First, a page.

Of Civic participation. Ones that would not have been possible, from within government, as people still tend to distrust, government, especially, on the national level. As such they had the foresight, to develop this unit outside of government with a plan to transfer, it fully to the municipality. In 2022. So what i'm seeing include. Is a self-perception. Of multi-sector. Work that is unique. And attention, to the mechanisms, of governance. In and out of government. With all the messiness, that entails. And a desire to learn from it, while it is, far too early to report on any substantive, findings from this research. The novel governance, structure is being built in this secondary. City are well worth paying attention, to. So. I want to say a bit about methods here so in order to understand. How people see themselves, within these collaborative, structures. And how they might understand the experience, of playing an institutional. Context. We're actually using, novel research methods to capture, additional, insights. So during each of the interviews, i have two to five artists, sitting in to creatively. Document, the process. Within two weeks of the interview we share the completed, artwork, with the interviewee. And then we have a follow-up, interview to get their reaction, and interpretation. Of the creative. Representation. So the use of art. In qualitative, research. Opens up spaces, of interpretive. Play. The first interview, it's the first interview. I ask people what they think, the second, interview i ask people what they think about, someone else's representation. Of them. Art, is filled with ellipses. And when incorporated. Into social scientific, methods. Which offers, a capture device, to learn from its generative, discourse. It can be tumblrtic, in design. This method creates, productive, spaces, for interpretation. And self-reflection. That would have otherwise, been impossible. People respond, to the way they are represented. The imagery, used, the emotional, suggestions. Of the artwork. They see themselves, at a distance. Creating a space of strangeness. That begs for interpretation. Some other. Art, that, emerged. From, these. Interviews. This is one of my favorites. Um. Represents, a. Man walking down a dark. A dark hallway, and then battling, a bureaucracy, monster. That, elicits. Quite remarkable. Conversation, and i will say actually. I'll just briefly, back up to. Um, to these images. Um, and these are these are of two different people. And what's interesting about these images, is that they. They create. All sorts of dialogue, in the person, that um that that this represented. So now they are able to see themselves. Uh they're able to see the way that they interact, with all the pieces of the puzzle that they've mentioned. And a lot of people, um. Felt again with the sort of, ambiguity. Of this of these particular, representations. Um. Became. It was, incredibly. Uh constructive. And generative. As they talked about their their sense of self within this emerging, ecosystem. So let me um. Let me come full circle to play. Now, and conclude. When i talk about my work. People sometimes, mischaracterize. My interests, as gamification. As i hope i have made clear in this talk i'm not interested. In gamifying, public life. Gamification. Which is the incorporation, of game elements into non-game, systems, typically has the effect of increasing. Efficiency. Motivating, one's path to predetermined. Goals. I am concerned with games only in so far as they are model systems to enable meaningful, play. And as such they become a useful metaphor, through which to understand, the transformation. Of cities. And urban governance. So let's return to the example with which i started this talk. When we think about the crisis, in minneapolis. The question is not how can we design a game about police violence, and systemic, racism. The question is how can our systems of urban governments, accommodate. The needs, and interests. Of multiple, publics, by enabling, them to explore. Discover. And augment, the systems, that contain, them. This is the key question, for smart, cities. And the only way we answer it is by looking at the logic's. Guiding, institutions. Not only the individual. Policies. Or programs. This is my smart city agenda. An agenda, i call the civic, smart city. At a moment when emerging, technologies, are transforming. Every aspect of everyday life, from how we live to where we live and how we live together. Research, and design interventions, need to be directed, at the logics, of the mediating. Institutions. Such that appropriate, forms of governance, can emerge. To meet the demands. Of the governed. Thank you very. Much. Thanks eric.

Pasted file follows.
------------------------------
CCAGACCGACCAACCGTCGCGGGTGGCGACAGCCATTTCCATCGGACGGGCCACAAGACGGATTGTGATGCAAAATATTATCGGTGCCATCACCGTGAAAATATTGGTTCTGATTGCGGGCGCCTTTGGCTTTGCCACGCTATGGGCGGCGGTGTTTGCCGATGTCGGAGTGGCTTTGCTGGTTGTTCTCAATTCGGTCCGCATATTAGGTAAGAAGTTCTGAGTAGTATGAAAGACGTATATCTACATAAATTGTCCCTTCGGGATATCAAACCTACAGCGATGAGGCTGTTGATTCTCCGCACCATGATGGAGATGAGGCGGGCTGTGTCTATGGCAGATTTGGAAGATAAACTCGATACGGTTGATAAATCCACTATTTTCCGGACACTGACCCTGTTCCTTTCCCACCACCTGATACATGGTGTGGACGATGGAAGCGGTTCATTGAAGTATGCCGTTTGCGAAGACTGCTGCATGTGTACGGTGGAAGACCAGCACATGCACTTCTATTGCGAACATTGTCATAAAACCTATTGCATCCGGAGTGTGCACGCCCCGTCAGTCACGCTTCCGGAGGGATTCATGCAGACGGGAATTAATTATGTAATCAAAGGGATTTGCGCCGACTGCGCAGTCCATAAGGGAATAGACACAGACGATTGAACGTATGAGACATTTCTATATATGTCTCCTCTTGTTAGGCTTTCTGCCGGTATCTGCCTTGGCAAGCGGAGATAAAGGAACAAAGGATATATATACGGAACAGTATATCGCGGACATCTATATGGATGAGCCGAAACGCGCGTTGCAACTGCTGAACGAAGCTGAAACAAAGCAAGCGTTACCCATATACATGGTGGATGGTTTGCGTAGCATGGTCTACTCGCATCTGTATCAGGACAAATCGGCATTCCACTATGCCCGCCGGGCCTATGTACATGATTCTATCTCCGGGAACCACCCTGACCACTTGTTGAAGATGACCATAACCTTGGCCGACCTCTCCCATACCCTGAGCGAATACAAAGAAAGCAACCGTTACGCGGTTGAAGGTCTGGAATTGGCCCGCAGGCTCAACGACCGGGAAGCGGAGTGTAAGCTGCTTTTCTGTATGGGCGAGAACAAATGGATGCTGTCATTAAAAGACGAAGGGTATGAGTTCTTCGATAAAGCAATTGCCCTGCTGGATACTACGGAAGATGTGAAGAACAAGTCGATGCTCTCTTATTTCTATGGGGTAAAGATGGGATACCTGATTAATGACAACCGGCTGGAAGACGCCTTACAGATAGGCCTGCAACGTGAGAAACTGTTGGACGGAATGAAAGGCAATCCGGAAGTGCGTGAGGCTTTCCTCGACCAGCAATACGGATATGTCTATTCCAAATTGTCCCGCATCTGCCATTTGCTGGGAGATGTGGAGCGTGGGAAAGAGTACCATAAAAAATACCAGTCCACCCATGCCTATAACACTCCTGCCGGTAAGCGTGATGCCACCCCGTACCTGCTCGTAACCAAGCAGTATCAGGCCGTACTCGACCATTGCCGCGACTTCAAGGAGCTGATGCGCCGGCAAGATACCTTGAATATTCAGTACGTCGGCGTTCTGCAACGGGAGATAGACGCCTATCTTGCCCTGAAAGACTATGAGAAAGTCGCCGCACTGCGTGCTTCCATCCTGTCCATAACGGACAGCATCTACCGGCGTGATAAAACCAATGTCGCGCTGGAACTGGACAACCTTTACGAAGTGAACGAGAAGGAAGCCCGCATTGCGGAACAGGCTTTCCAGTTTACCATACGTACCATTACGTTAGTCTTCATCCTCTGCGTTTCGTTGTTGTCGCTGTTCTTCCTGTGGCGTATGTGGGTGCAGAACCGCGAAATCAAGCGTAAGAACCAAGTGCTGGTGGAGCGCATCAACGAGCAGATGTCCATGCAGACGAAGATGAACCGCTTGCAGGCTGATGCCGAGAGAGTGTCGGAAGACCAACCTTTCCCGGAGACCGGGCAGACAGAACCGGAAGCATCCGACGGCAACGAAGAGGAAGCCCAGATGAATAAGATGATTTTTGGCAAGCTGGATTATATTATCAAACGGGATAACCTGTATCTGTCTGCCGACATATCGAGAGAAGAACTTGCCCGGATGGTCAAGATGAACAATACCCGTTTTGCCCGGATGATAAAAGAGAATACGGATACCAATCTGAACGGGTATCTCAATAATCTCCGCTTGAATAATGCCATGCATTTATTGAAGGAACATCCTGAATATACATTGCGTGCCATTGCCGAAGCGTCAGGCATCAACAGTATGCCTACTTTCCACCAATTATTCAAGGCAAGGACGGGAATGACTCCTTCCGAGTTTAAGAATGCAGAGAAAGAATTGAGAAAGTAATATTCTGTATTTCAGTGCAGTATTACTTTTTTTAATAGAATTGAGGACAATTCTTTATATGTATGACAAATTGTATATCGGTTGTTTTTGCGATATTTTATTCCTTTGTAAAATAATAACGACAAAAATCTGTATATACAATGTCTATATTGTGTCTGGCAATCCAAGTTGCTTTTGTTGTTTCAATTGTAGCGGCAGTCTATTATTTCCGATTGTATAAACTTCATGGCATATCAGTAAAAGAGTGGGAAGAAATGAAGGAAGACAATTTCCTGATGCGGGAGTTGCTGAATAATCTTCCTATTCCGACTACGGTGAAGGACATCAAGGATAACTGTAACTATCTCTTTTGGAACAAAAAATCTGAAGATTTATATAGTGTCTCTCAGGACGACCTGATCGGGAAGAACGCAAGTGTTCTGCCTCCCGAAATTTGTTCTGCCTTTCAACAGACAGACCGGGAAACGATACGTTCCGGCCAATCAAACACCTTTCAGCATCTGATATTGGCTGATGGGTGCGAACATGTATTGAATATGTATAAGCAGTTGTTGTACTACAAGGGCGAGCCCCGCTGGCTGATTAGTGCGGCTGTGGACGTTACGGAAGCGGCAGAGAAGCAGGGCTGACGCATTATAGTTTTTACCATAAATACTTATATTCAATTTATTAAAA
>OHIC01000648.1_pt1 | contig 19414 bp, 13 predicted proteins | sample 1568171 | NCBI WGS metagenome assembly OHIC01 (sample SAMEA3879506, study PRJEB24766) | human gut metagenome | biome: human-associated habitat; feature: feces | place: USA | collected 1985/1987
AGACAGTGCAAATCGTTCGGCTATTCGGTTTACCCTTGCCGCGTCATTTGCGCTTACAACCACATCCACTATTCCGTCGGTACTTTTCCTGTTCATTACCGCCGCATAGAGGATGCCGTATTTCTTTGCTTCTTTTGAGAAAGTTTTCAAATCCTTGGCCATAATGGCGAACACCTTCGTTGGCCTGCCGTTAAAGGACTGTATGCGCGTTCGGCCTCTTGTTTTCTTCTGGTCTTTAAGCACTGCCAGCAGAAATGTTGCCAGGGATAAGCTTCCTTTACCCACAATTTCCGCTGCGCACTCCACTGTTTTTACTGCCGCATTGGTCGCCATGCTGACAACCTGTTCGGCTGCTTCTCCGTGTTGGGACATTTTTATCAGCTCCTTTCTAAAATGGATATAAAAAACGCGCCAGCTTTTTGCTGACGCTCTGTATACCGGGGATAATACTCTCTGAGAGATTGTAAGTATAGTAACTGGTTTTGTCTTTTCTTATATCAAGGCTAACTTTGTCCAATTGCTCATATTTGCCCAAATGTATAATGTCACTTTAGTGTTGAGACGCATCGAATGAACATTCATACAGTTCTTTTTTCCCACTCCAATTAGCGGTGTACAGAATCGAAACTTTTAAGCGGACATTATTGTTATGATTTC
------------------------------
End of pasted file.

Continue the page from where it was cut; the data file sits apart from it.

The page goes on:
Um. So we want to, maybe if we. If you uh unsure, you're good. Um. Like to invite everyone, if you're a panelist, uh just raise your hand and. Take your question, or use the hand raising, feature. Under participant. If you're a guest, feel free to ask a question in the q a. Uh, on the q a. Piece. Um. I know it usually takes people a while to fire up so i want to start, i'm really intrigued, by the um. The work in romania. And i'm, wondering, um. Was there. Anything particularly, surprising. Either in what the artist produced, or in the ways that. The interviewees, engaged, with uh with that production. Are you are you speaking specifically, about the methods scott. Yeah. Yeah yeah. Um that's been really exciting, to. Do uh it's been um, it's been a learning, learning curve as as. We. Figure out. How best, um, how best to do it so let me. I'll tell you what was surprising. We have i think. 12 different artists. That are part of this group called art of history, it's an artist collective, in cluj. Um they're they're mostly students. And, um. And so what we do is when we when we have an interview we coordinate, the artists, and they, and you know we have two to five as i mentioned. Come in and sit in. Um. And uh and, what what's interesting is that all the artists have different styles, right of course, and so there's nothing particularly, scientific, about the approach, uh it's. All the artists have different styles, and, some of them are much more representational. Than others, and some of the artists, do kind of. You saw you saw a couple right you saw the sort of comic style. And then there was, uh, you know then the um. The other style that was much more somber. Um. And and then there's some were even more representational. Than that more like um. You know kind of infographics. And what i found. Um. Perhaps not surprisingly, because of everything based on everything i said today but what i found is that. The greater the ellipses. The greater the conversation. Right so, when you clearly say for people, here's an infographic, here's what you just said and and you do the thing that we do in social science which is member checking we say what do you think about the thing that we think you just said, and then you know they say like good you know that's good maybe i change that detail, that's. Mildly, interesting. But when you have, something with a bunch of ambiguity, in it tons of ellipses, in the in the representation, then all of a sudden people, fill those gaps. With their interpretation. And then what we get from that, um is this kind of remarkable, conversation. About, their sense of self like so many many of the people that we interviewed have talked about. Um. You saw in in in, some of those, uh some of those images of the sort of, um the men that were. You know kind of big, and looking over. The city. Um. People respond, to that and what's interesting, is that people were like i don't see myself that big in this ecosystem. Um i'm uncomfortable, with that i'm uncomfortable, being represented, that way. Why am i looking down, you know like there's all sorts of things about. About the the kind of ambiguity, in that and that. That again gets me to my questions, which is. How does this multi-sector. Uh collaboration. Actually take place. How do people actually, work together how do they see others, within their their collective, goals.